The rifle was set on low power, so that’s what I shot on the first target. I discovered that it took 4 pump strokes to maintain pressure within 100 psi of 2700. My group is 5 shots in a very vertical 0.896-inches at 25 yards. I called shot number 3 a pull that went high, but another pellet went into the same hole and there were no other called pulls. I saw the shot that went high and it is the highest one seen here. But there is definitely a second pellet in that hole.
Benjamin domes on high power
Next I switched to high power to try the Benjamin domes again. This time it took 5 pump strokes to maintain the pressure. I got another vertical group but this one was 0.649-inches between centers. As before, three shots are in a lower group with two landing above. This group isn’t so bad. I just wish it wasn’t so vertical. And the point of impact didn’t change very much from low power to high.
I’m going to hold the discussion of the groups until the end of today’s testing, because there are too many things I don’t know yet. Now, let’s look at some different pellets.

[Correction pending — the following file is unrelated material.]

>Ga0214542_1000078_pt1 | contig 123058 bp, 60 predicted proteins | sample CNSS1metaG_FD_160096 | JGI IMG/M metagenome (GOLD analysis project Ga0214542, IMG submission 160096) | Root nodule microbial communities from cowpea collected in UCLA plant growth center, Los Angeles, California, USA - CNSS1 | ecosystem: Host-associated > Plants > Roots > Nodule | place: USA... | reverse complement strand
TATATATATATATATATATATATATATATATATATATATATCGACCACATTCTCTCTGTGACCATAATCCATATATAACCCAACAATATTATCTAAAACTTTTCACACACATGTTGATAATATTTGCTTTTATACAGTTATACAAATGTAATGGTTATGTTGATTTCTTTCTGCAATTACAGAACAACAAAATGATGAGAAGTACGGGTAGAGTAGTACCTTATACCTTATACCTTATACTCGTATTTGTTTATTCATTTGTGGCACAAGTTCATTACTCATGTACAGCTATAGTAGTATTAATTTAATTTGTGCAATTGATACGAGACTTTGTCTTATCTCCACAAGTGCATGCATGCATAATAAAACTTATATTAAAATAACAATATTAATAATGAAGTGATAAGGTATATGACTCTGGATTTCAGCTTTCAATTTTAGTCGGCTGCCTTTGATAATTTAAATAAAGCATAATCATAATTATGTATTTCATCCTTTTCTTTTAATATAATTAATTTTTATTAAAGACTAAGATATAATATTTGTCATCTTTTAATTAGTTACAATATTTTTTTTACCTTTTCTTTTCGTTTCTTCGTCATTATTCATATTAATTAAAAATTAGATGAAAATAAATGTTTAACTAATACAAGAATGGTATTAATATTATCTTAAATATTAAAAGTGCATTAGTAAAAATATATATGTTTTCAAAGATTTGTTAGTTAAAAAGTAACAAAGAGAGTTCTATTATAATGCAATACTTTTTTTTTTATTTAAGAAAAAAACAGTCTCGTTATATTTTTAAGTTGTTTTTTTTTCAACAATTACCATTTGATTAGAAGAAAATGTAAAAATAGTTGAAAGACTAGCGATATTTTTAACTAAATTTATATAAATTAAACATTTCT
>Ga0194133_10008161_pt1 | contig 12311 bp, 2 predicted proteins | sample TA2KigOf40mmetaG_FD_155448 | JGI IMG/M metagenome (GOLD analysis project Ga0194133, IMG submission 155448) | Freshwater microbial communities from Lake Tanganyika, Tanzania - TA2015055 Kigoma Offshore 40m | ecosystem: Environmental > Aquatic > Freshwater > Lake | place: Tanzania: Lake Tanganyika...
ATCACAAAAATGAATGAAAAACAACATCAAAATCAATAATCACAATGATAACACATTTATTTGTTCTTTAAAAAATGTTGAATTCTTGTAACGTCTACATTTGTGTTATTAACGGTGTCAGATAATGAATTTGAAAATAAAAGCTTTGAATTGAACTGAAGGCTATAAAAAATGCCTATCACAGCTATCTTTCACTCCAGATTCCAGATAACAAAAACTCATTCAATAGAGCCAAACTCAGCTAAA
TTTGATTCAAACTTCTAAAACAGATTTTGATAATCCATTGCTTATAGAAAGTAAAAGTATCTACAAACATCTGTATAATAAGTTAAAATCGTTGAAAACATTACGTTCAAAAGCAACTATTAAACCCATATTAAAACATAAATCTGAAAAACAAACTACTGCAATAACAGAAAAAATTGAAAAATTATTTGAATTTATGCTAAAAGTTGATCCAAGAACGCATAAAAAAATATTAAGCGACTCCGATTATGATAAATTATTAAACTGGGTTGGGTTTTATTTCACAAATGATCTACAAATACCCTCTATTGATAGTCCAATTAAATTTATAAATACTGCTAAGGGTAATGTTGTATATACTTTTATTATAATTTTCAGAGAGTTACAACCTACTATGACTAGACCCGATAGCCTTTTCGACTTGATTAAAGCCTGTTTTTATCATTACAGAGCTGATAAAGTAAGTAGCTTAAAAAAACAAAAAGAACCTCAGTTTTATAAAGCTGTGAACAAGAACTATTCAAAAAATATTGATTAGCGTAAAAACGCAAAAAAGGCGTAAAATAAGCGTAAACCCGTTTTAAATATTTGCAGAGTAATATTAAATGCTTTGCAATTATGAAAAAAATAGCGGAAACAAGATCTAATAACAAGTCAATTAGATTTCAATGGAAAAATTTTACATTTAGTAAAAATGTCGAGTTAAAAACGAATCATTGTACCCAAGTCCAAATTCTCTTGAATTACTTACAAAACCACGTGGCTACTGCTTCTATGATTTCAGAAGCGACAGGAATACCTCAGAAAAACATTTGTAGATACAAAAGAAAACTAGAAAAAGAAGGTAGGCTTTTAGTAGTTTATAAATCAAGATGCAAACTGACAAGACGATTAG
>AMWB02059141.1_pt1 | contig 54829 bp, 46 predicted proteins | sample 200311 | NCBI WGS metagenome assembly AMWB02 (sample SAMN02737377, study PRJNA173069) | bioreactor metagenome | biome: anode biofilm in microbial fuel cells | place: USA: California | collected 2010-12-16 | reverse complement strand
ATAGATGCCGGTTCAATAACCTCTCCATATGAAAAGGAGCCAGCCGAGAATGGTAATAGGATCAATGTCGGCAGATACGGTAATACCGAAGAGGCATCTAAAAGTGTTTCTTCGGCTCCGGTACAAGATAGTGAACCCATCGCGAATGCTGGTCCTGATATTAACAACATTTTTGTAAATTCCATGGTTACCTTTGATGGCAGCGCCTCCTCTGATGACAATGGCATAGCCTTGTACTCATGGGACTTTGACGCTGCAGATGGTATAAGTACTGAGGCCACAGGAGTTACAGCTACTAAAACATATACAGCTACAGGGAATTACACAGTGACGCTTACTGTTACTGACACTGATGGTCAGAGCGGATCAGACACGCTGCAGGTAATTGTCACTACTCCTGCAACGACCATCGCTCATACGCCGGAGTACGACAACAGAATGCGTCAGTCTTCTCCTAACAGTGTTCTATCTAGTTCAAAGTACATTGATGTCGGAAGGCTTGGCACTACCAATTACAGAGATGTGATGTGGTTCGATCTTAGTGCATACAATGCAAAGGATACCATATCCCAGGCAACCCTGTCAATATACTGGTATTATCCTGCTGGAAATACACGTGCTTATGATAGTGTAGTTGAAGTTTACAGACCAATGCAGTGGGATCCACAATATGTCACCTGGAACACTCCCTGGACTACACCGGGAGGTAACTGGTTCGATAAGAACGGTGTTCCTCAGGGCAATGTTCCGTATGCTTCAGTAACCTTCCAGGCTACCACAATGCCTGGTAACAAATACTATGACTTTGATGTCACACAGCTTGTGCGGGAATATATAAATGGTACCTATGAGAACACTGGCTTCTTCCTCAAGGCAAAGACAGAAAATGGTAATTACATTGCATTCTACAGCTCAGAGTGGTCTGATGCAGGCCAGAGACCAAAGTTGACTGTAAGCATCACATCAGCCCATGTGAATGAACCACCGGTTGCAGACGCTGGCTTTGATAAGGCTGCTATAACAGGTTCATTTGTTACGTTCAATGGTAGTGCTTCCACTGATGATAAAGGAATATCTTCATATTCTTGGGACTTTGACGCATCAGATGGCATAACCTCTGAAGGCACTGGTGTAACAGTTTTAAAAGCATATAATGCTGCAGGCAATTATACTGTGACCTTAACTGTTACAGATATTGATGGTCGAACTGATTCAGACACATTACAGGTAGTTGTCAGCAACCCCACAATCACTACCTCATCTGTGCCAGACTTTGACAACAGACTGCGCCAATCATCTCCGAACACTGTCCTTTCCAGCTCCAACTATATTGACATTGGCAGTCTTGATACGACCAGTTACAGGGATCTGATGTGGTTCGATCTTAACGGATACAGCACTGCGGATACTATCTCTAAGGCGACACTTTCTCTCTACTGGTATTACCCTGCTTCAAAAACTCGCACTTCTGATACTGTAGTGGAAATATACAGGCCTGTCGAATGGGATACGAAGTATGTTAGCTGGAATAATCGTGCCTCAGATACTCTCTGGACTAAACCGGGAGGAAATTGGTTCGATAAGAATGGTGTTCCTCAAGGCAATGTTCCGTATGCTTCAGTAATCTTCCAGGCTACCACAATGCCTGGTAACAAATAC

Predator Polymag on high power
The next pellet I tested was the Predator Polymag pellets on high power. Five of them went into 0.510-inches at 25 yards. That’s a pretty good group for this .25 Aspen! Yes, I see the smaller group of three in this group, but I will hold off commenting on that today. I will explain in a bit.
I didn’t shoot Polymags on low power, but after the entire test was over and I examined all the targets, I wish I had. This turned out to be the best group of the test. I was anxious to get to the JSB Exact Kings that Tyler recommended.
JSB Exact King on high power
The next group was 5 JSB Exact King pellets shot on high power. They went into 0.794-inches, with three very close together in 0.279-inches at 25 yards. This was a vertical group, too.
Okay, that was tantalizing, without any definite resolution. What about low power?
JSB Exact King on low power